You Might Need Even More Vitamin D As You Age — Here's How To Tell
How much vitamin D do you need? Sorry to say, it's not such a simple answer—mainly because we are all unique individuals with unique vitamin D needs, inputs, and physiology. Yep, your response to vitamin D can vary depending on a variety of factors, including your age.
Specifically, you might need even more of the essential micronutrient as you grow older: Here's how age plays a significant role and what you might want to change on your vitamin D journey.
How your age affects your vitamin D levels.
"As we age our cutaneous production, or the skin synthesis, goes down naturally," mbg's director of scientific affairs Ashley Jordan Ferira, Ph.D., RDN, says on the mindbodygreen podcast. That skin synthesis process is how we get vitamin D from the sun: The sunshine hits exposed skin and, after a few conversion steps, creates vitamin D3. As Ferira notes, this process simply slows as you grow older, so your skin doesn't create as much of the sunshine vitamin.
There's also an environmental factor at play: With age, you might not spend as much time outside or engage in outdoor activities, which decreases sun exposure (and, thus, leads to less vitamin D3 production via your skin). This combined with potential medication interactions is why, Ferira says, "Older age is a major vitamin D deficiency risk factor to be mindful of, for yourself and your loved ones.*"
And sunshine aside, there's another way age is limiting our vitamin D potential. Ferira explains that, "when we're older, conversion of the circulating 25(OH)D form of vitamin D to its doubly hydroxylated form—the active, hormone form—is blunted in the body. Thus, a sufficient daily dose of D3 is essential to overcome these age-related mechanics."*
What to do about it.
The fix here isn't to just spend ample time baking under the sun: "Of course, there's major risk to your skin with sun exposure over time," Ferira adds. "And the sun is so variable due to so many factors." In addition to season, time of day (angle of sun), time spent outdoors, your clothing, skin tone, latitude or distance from the equator, pollution exposure, and the angle hitting your skin can all affect how much vitamin D you actually get.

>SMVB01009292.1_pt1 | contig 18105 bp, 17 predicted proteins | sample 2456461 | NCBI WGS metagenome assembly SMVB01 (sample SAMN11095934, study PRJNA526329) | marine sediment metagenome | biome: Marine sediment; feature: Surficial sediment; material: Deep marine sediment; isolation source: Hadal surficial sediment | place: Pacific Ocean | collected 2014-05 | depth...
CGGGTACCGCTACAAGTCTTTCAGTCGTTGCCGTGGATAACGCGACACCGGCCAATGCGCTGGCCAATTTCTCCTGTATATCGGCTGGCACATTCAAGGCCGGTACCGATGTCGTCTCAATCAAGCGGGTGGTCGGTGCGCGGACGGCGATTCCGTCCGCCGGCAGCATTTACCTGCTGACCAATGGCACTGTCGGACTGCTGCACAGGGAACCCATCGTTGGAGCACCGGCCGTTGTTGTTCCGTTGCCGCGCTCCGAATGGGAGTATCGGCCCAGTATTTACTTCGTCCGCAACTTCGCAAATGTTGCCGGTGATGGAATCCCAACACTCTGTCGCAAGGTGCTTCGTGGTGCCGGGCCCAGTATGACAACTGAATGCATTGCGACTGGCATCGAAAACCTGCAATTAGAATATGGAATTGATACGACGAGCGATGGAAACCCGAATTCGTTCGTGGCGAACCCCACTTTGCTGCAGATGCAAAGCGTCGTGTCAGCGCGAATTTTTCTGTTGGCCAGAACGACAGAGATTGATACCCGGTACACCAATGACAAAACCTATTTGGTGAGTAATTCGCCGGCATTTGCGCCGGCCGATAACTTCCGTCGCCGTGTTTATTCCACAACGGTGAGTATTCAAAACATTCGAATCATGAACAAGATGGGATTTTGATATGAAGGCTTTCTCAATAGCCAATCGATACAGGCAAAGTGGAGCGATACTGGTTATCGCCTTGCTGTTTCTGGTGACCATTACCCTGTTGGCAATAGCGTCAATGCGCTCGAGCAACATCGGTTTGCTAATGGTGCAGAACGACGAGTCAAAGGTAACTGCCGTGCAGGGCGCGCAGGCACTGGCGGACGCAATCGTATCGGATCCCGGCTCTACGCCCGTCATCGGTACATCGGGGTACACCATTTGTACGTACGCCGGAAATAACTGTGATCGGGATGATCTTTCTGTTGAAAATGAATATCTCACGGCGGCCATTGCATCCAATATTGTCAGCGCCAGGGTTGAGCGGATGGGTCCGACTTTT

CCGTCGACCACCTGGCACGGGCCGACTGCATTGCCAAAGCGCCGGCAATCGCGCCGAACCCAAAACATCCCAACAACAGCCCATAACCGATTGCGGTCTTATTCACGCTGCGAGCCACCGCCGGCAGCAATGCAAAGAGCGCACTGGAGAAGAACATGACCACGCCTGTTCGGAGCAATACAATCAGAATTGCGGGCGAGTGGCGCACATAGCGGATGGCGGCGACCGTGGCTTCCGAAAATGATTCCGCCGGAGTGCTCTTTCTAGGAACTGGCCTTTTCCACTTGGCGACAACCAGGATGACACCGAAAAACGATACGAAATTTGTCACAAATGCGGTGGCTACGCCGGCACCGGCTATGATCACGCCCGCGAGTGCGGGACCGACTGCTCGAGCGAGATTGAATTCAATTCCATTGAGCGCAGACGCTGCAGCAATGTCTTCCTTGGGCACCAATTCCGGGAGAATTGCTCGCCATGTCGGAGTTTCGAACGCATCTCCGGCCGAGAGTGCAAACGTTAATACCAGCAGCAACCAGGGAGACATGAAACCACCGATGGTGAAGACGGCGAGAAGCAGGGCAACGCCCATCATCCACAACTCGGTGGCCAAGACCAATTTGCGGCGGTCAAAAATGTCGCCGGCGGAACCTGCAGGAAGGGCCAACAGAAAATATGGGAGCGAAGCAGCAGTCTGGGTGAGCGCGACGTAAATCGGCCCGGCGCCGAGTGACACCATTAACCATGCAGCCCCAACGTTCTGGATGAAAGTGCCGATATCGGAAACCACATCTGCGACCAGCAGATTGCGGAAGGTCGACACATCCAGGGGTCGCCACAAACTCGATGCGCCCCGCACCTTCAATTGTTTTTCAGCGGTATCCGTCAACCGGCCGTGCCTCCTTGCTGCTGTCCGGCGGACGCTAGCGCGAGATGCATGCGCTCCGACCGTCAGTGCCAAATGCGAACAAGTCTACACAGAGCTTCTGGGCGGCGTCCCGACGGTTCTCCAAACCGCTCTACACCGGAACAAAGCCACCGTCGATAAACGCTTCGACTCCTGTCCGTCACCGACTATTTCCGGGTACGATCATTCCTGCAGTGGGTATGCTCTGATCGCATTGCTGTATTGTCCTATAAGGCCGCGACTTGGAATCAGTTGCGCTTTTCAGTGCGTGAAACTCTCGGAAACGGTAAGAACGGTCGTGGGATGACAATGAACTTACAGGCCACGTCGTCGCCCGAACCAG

Getting enough vitamin D through food is not at all realistic (here's why), so that leaves us with supplements. We should note: If you're already providing your body with sufficient vitamin D3 (5,000 I.U. plus per day) from a high-quality D3 supplement (or from a combination of food, sunshine, and supplement), then you're probably fine to begin with, even though your body naturally decreases cutaneous production as you age. You can know for sure by getting your 25(OH)D levels tested.
But for those wondering how to get their vitamin D levels back up to par, we highly recommend 5,000 I.U. (the most efficacious dose) of vitamin D3 (your body's preferred form) from a sustainable source (we believe organic algae is the highest-quality plant source available).* mindbodygreen's vitamin D3 potency+ also includes a built-in trio of organic, virgin oils from avocado, flaxseed, and olives, so you can take it any time of the day, with or without a meal. A smart, well-rounded supplement no matter your personal vitamin D metabolism and response.*
A slew of factors can affect your response to vitamin D—one of which is your age. Again, everyone is a unique individual, and you might be dealing with multiple factors here (body composition can affect your vitamin D status, too, for example). But by making sure you have enough vitamin D (via a high-quality D3 supplement), chances are you can overcome those personal nuances.*
Jamie Schneider is the Associate Beauty & Wellness Editor at mindbodygreen. She has a B.A. in Organizational Studies and English from the University of Michigan, and her work has appeared in Coveteur, The Chill Times, and Wyld Skincare. In her role at mbg, she reports on everything from the top beauty industry trends, to the gut-skin connection and the microbiome, to the latest expert makeup hacks. She currently lives in New York City.